A major issue faced by the SiC industry is linked to the question of how to ramp up the production and meet the ever-growing demand of materials for the power electronics sector. In order to achieve this, the SiC wafer supply needs to develop a means to drive the cost of production down. One method of doing this is by improving yield. Silicon Carbide wafer growth and device manufacturing have improved significantly but the process yields are still too low due to the high densities of crystalline defects, particularly as substrate sizes increase, which are damaging the device performance and their long-term reliability. It is therefore critical to develop new metrology techniques that are capable of detecting these defects allowing to understand how they form and giving a means to reduce or eliminate them. We introduce high speed X-ray diffraction Imaging (XRDI, sometimes known as X-ray topography) as one of these techniques. It enables the non-destructive detection of the detrimental TSDs, TEDs, SFs and BPDs on all types of SiC wafers, including n+ doped substrates, without some of the limitations of existing etch and optical inspection methods. It is a viable candidate to replace destructive KOH etching in the long term as a defect metrology and reduce the cost of SiC wafers manufacturing. In this talk we will discuss the latest developments in XRDI which enable fully automated high throughput measurements at high resolution for integration into modern wafer production lines to enable direct feedback into the process development.

Presentation title to be confirmed

Presented by Rob Rhoades, Revasum

Awaiting presentation abstract.

Presentation title to be confirmed

Presented by Cem Basceri, Qromis

Awaiting presentation abstract.

Presentation title to be confirmed

Presented by Ke Xu, Nanowin

Awaiting presentation abstract.

 
Enhancing the automobile
This theme is sponsored by ClassOne Technology

Compound semiconductor adoption by automotive market

Presented by Hong Lin, Principal Analyst, Yole Développement

Automotive market is an important market for electronics devices. The trend towards the electrification and the automation of cars create enormous market opportunity for compound semiconductor, including, Silicon Carbide (SiC), Gallium Nitride (GaN) , Gallium Arsenide (GaAs) and Indium Phosphide (InP), either for power electronics applications or sensing applications. In this presentation, we will give Yole’s understanding of compound semiconductor adoption by automotive market.

High-power blue VCSELs and VCSEL arrays

Presented by Masaru Kuramoto, Executive Chief Researcher, Stanley Electric

Blue vertical-cavity surface-emitting lasers (VCSELs) are strongly desired for many applications, including adaptive laser headlamps, retinal scanning displays, visible light communication systems, and processing of metals such as copper and gold. For many applications, high output powers and low-divergence output beams are preferred because they allow high efficiency fiber coupling and high optical density to be realized with very simple optics. This presentation will focus on recent progress in high power and mode control technologies of blue VCSELs and VCSEL arrays.

Speeding On-board Charging with Automotive-qualified GaN FETs

Presented by Philip Zuk, Vice President of Worldwide Technical Marketing & NA Sales, Transphorm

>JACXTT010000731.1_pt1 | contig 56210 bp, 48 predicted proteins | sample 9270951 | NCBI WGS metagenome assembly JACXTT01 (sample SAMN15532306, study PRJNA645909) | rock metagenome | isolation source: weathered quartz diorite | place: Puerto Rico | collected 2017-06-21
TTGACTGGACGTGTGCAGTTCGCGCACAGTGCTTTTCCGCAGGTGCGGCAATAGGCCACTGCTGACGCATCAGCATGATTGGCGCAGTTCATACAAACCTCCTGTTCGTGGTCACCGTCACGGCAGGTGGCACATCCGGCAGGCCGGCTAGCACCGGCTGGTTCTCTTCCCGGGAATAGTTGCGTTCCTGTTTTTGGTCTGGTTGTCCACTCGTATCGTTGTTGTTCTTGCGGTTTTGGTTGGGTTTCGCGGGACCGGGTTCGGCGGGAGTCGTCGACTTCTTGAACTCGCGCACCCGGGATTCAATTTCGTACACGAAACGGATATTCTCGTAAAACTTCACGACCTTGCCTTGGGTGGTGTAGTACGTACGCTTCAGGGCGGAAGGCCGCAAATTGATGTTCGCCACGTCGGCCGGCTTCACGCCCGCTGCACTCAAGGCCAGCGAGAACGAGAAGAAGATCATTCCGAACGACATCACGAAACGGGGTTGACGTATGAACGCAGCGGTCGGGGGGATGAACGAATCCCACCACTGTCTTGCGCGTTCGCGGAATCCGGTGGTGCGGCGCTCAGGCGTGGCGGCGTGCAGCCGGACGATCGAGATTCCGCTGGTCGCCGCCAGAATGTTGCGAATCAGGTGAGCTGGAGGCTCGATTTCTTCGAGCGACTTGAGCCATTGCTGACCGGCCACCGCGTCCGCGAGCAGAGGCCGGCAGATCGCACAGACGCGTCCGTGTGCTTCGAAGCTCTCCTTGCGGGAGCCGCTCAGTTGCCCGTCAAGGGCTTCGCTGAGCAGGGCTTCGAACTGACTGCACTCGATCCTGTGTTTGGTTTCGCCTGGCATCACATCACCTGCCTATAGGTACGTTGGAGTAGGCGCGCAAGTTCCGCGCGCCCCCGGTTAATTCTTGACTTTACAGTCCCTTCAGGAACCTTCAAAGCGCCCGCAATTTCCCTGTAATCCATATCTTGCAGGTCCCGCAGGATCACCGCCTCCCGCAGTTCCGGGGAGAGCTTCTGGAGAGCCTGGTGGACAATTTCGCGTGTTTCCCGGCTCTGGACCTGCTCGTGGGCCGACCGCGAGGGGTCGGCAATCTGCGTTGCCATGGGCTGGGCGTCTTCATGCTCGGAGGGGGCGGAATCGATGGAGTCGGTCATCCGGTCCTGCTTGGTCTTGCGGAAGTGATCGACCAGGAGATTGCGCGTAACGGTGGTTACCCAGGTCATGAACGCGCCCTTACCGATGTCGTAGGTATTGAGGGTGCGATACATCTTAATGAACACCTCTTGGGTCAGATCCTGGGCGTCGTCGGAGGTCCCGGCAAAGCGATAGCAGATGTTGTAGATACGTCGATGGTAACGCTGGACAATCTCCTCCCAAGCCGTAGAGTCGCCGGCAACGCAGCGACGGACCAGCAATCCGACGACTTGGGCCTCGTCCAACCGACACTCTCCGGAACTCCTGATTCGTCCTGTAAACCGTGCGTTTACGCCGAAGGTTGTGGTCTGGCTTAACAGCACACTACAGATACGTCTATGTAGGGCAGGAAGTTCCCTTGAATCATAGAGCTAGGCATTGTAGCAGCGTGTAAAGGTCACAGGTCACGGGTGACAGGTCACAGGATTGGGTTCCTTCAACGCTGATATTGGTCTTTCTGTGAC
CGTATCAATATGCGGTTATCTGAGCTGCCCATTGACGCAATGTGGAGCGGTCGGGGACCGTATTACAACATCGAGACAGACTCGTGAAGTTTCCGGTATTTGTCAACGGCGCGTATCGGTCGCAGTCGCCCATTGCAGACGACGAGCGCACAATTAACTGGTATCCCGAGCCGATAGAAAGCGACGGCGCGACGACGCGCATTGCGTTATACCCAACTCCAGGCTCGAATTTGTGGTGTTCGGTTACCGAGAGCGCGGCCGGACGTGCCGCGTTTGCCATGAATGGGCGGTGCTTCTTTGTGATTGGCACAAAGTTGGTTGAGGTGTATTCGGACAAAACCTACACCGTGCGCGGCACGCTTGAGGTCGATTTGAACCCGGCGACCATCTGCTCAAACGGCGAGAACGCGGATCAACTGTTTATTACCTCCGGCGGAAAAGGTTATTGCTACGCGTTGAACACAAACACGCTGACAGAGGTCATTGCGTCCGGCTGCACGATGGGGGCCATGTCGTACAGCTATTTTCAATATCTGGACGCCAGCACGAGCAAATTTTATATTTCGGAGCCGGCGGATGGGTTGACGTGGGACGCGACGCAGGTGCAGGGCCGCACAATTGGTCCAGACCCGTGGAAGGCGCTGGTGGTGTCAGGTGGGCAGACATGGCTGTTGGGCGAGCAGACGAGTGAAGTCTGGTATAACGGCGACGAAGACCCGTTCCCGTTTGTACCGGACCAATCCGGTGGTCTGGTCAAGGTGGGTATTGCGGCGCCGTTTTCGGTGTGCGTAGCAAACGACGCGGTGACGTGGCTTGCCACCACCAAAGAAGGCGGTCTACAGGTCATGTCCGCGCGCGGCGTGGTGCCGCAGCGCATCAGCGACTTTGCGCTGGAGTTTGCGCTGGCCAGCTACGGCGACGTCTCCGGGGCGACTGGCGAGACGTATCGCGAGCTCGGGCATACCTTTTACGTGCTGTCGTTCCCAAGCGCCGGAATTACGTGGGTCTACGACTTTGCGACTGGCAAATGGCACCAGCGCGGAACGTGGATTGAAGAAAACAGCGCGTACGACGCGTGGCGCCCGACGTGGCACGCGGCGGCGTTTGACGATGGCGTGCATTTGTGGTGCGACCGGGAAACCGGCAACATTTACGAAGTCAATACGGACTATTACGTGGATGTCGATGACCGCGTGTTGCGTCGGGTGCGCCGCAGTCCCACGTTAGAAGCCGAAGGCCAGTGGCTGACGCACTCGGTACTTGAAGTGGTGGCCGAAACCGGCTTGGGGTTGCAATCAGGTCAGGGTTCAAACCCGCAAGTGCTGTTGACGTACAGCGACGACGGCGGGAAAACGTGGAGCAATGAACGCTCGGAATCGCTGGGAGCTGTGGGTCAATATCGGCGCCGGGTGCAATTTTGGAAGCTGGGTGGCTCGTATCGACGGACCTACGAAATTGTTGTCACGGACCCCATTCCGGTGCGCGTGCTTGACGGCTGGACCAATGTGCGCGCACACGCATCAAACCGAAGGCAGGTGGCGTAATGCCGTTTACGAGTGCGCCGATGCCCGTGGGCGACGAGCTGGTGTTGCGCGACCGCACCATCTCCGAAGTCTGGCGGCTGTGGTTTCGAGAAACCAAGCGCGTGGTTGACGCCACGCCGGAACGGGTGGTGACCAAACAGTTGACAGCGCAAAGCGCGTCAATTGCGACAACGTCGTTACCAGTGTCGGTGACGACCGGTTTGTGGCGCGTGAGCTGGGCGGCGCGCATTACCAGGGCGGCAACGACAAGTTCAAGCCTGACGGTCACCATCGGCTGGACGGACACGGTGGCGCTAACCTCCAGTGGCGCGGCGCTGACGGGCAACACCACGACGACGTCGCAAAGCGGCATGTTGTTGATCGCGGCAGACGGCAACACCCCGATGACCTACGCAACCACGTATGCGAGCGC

Now in production across several application markets, high voltage GaN has piqued the interest of hybrid and electric vehicle manufacturers. The technology’s proven ability to increase power density within various topologies as well as its attractive cost model have positioned GaN to reportedly cannibalize the on-board charger market currently attributed to SiC. The key to realizing this projection is the technology’s reliablity. Learn about the importance of extended validation tests, GaN’s current FIT rates and temperature ratings, and how a deep focus on reliability enables volume production from Transphorm—manufacturer of the industry’s first AEC-Q101 GaN FET.

Presentation title to be confirmed

Presented by John Ghekiere, ClassOne

Awaiting presentation abstract.

 
Taking wide bandgap devices to their ultimate limits
This theme is sponsored by Precision Febricators

A New Technology of Commercialization for GaN on Diamond HEMTs

Presented by Won Sang Lee, Director and General Manager of GaN/Diamond Division, RFHIC US Corp

A matured flip process to make 4” GaN/Diamond epitaxial wafer is driven by a need of commercialization for GaN/Diamond HEMTs. RFHIC announced that the power density of 23.2 W/mm at Vds = 100V is obtained at 2 GHz pulsed power measurement using on-wafer 4” GaN/Diamond HEMT manufactured at automation foundry FAB. The 0.35 um GaN/Diamond HEMT revealed Pout of 21.94 W/mm (at Vds = 100 V), 17.88 W/mm (at Vds = 100 V) in the frequency range of 3.6 GHz and 4.9 GHz, respectively. To make an improving yield and process consistency, RFHIC is developing permanent wafer bonding technology for GaN/Diamond HEMT processing not only for SiN passivation but also high temperature annealing without requiring a de-bonding step. A new type of flip process technology to make GaN/Diamond epitaxial wafer using GaN/SiC epitaxial wafer will be sure to generate a better quality of GaN/Diamond HEMT in the future.

Ramping production of gallium oxide diodes and transistors

Presented by Toshimi Hitora, President, FLOSFIA

Awaiting presentation abstract.

Presentation title to be confirmed

Presented by Marianne Germain, Chief Executive Officer, EpiGaN

Awaiting presentation abstract.

 
Theme to be confirmed

Presentation Title TBC

Presented by Martin Eibelhuber, EV Group

Awaiting presentation abstract.

 

BOOK YOUR PLACE FOR 2020 - 3 Events, 2 Days, 1 Ticket